• The Noble Bachelor (which coudl be turned into John and make the fans happy with a runaway bride)
  • The Solitary Cyclist which has lots of heroic action and a plucky, but poor heroine and is bit Victorian for my taste but I know many Sherlockians love it.

And, of course, it could always be a switch-aroo with Mofftiss and Molly could be the one with wedding…
and she asks Sherlock to walk her down the aisle since her dad is dead…hmmm?



(To quote Dumbledore)

Now calm down everyone. We’ll proceed in a calm and orderly fashion. Remember, Keep Calm and Believe in Sherlock Holmes.

Yes, yes, the first thought is His Last Bow where Sherlock retires, but keep in mind a) that there were stories written and published afterwards that took place before Last Bow and b) the word has many meanings in English. It also has multiple pronunciations, although the report is that it was said like the bow of a ship or the bow after a performance. And yes, it’s true, that while Cumberbatch and the rest have said they would love to keep doing Sherlock they are all very hot commodities right now with very lucrative and creatively satisfying offers.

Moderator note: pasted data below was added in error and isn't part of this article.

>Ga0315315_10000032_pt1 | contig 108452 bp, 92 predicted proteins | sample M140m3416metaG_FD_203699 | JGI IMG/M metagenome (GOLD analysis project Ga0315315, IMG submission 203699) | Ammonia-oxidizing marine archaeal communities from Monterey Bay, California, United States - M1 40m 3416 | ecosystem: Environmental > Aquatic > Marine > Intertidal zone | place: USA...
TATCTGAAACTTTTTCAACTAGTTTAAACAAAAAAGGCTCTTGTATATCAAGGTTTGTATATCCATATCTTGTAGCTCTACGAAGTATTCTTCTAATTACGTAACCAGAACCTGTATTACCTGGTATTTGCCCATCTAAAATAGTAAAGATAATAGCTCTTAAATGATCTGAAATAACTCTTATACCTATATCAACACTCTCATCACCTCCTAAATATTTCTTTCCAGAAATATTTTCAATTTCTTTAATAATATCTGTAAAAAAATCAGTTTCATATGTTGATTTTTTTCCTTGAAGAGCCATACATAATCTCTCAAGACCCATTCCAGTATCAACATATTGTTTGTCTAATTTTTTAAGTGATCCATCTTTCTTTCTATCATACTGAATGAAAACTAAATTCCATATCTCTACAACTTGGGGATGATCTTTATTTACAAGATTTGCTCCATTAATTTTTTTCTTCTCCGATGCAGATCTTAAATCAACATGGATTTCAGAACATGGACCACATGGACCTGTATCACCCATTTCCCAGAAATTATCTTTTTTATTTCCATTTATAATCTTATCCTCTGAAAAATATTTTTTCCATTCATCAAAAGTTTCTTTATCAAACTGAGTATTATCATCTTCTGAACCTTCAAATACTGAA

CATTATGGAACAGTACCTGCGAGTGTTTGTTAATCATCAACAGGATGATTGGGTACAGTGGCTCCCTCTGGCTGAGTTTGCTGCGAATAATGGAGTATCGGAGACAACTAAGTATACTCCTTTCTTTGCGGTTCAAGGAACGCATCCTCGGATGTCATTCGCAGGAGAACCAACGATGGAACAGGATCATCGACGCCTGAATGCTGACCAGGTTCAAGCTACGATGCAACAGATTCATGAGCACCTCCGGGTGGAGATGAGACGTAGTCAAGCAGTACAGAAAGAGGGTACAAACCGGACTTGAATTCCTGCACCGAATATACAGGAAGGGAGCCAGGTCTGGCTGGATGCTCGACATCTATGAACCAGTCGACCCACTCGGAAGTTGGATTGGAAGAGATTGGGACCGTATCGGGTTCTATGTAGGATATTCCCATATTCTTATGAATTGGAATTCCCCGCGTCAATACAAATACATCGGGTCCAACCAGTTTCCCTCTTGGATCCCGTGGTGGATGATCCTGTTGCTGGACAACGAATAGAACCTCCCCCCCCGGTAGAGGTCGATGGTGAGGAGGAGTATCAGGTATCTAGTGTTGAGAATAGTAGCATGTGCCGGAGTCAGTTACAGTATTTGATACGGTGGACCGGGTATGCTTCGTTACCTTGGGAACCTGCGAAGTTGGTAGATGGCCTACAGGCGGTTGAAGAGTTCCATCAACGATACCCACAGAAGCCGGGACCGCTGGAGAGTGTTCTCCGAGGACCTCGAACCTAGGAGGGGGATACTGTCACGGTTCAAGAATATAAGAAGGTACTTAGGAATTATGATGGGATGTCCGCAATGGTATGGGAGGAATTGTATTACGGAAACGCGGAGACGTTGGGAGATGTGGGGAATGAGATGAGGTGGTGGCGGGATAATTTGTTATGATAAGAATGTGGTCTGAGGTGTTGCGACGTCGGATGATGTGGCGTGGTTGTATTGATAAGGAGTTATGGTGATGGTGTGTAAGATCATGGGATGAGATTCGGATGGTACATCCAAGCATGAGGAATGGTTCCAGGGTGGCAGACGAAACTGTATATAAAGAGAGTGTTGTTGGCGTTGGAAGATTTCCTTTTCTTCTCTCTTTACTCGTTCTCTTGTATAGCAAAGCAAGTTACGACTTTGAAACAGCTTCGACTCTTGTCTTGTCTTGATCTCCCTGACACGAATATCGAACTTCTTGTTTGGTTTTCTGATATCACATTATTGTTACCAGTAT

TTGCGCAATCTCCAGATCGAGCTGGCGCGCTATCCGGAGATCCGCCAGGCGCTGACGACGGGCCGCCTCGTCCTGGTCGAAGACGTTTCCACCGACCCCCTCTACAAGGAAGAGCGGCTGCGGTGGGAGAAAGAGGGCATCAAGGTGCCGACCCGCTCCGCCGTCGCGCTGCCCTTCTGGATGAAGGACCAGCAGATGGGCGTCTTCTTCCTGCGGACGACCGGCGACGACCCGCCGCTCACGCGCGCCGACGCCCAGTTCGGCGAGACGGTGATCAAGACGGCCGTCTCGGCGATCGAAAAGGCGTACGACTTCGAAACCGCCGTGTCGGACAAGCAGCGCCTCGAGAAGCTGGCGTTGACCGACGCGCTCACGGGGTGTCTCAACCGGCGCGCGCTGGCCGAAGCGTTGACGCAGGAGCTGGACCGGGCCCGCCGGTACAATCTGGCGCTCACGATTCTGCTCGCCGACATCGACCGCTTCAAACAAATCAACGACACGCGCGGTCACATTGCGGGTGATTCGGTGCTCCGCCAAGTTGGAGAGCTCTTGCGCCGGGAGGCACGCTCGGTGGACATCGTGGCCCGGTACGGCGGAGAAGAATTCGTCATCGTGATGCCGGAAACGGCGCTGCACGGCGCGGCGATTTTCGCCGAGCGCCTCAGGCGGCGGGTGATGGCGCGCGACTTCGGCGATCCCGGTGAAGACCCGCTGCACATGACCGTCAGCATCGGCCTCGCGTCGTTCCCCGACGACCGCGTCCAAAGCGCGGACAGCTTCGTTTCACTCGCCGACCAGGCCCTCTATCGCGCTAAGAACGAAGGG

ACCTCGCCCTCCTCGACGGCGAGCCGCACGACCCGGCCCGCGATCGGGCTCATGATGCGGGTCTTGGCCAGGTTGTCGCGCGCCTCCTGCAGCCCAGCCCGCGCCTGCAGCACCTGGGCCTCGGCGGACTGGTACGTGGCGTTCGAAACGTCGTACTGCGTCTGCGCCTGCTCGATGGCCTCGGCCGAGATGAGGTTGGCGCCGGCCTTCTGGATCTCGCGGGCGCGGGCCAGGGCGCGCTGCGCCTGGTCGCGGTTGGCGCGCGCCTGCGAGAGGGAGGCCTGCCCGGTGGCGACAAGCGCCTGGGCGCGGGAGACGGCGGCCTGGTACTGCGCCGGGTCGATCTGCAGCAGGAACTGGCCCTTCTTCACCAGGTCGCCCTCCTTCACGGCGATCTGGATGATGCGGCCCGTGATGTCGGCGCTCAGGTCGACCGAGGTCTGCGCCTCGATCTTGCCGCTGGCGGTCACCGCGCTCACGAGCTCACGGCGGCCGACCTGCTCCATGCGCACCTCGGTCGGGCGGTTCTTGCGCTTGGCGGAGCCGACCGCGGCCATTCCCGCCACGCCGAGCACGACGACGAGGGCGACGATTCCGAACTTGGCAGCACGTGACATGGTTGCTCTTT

Well, I’m off to do more research in the Canon (and drink some camomile tea to calm down). You do realize that Mofftiss did this to torture us because they are such awful sadists, don’t you?


Can You Actually Clear Your Mind and Think of Nothing, Sherlock?

Benedict Cumberbatch as Sherlock Holmes with eyes closed, mouth pursed as if inhaling and hand in front as if in yoga pose

John, I don’t think the yoga is helping. I still want a cigarette and Season 3 to start. Tell Mofftiss to hurry it up.

It might help if you took off the suit, Sherlock.